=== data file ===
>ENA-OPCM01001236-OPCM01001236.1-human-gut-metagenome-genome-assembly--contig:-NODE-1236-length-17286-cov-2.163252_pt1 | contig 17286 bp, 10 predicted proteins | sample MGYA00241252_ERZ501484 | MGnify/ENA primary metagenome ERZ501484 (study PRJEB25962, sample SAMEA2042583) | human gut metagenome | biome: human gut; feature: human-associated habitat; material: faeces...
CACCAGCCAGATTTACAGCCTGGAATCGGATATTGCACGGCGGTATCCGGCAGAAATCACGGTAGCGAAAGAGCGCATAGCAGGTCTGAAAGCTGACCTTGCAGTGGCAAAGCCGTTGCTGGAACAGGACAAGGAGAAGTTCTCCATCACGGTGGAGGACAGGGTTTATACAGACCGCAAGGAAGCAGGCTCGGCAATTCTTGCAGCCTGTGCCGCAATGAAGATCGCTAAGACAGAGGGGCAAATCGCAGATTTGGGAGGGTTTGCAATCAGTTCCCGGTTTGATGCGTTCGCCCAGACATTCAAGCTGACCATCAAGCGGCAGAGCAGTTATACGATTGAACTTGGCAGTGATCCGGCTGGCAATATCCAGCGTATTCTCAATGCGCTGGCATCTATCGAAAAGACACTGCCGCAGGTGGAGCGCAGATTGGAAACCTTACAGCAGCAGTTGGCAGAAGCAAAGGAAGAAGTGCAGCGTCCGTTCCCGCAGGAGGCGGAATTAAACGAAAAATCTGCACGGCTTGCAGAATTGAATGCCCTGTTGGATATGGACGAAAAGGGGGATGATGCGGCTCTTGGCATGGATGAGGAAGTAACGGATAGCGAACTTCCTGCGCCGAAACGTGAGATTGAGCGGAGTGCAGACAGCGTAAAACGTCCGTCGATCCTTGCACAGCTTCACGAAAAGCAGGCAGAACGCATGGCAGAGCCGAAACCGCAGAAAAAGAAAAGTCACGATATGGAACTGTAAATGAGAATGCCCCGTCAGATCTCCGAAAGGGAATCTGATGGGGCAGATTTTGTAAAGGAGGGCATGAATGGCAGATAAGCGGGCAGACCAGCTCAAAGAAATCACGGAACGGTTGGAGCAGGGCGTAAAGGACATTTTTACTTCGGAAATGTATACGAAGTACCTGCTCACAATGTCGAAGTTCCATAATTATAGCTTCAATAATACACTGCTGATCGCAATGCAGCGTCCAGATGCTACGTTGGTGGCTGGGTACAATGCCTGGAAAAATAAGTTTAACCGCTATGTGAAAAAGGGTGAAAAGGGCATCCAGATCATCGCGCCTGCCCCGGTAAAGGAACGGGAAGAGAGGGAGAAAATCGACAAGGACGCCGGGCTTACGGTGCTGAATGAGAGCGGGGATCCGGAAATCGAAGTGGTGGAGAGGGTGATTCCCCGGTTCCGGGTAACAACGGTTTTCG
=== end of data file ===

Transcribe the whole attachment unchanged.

>ENA-OPCM01001236-OPCM01001236.1-human-gut-metagenome-genome-assembly--contig:-NODE-1236-length-17286-cov-2.163252_pt1 | contig 17286 bp, 10 predicted proteins | sample MGYA00241252_ERZ501484 | MGnify/ENA primary metagenome ERZ501484 (study PRJEB25962, sample SAMEA2042583) | human gut metagenome | biome: human gut; feature: human-associated habitat; material: faeces...
CACCAGCCAGATTTACAGCCTGGAATCGGATATTGCACGGCGGTATCCGGCAGAAATCACGGTAGCGAAAGAGCGCATAGCAGGTCTGAAAGCTGACCTTGCAGTGGCAAAGCCGTTGCTGGAACAGGACAAGGAGAAGTTCTCCATCACGGTGGAGGACAGGGTTTATACAGACCGCAAGGAAGCAGGCTCGGCAATTCTTGCAGCCTGTGCCGCAATGAAGATCGCTAAGACAGAGGGGCAAATCGCAGATTTGGGAGGGTTTGCAATCAGTTCCCGGTTTGATGCGTTCGCCCAGACATTCAAGCTGACCATCAAGCGGCAGAGCAGTTATACGATTGAACTTGGCAGTGATCCGGCTGGCAATATCCAGCGTATTCTCAATGCGCTGGCATCTATCGAAAAGACACTGCCGCAGGTGGAGCGCAGATTGGAAACCTTACAGCAGCAGTTGGCAGAAGCAAAGGAAGAAGTGCAGCGTCCGTTCCCGCAGGAGGCGGAATTAAACGAAAAATCTGCACGGCTTGCAGAATTGAATGCCCTGTTGGATATGGACGAAAAGGGGGATGATGCGGCTCTTGGCATGGATGAGGAAGTAACGGATAGCGAACTTCCTGCGCCGAAACGTGAGATTGAGCGGAGTGCAGACAGCGTAAAACGTCCGTCGATCCTTGCACAGCTTCACGAAAAGCAGGCAGAACGCATGGCAGAGCCGAAACCGCAGAAAAAGAAAAGTCACGATATGGAACTGTAAATGAGAATGCCCCGTCAGATCTCCGAAAGGGAATCTGATGGGGCAGATTTTGTAAAGGAGGGCATGAATGGCAGATAAGCGGGCAGACCAGCTCAAAGAAATCACGGAACGGTTGGAGCAGGGCGTAAAGGACATTTTTACTTCGGAAATGTATACGAAGTACCTGCTCACAATGTCGAAGTTCCATAATTATAGCTTCAATAATACACTGCTGATCGCAATGCAGCGTCCAGATGCTACGTTGGTGGCTGGGTACAATGCCTGGAAAAATAAGTTTAACCGCTATGTGAAAAAGGGTGAAAAGGGCATCCAGATCATCGCGCCTGCCCCGGTAAAGGAACGGGAAGAGAGGGAGAAAATCGACAAGGACGCCGGGCTTACGGTGCTGAATGAGAGCGGGGATCCGGAAATCGAAGTGGTGGAGAGGGTGATTCCCCGGTTCCGGGTAACAACGGTTTTCG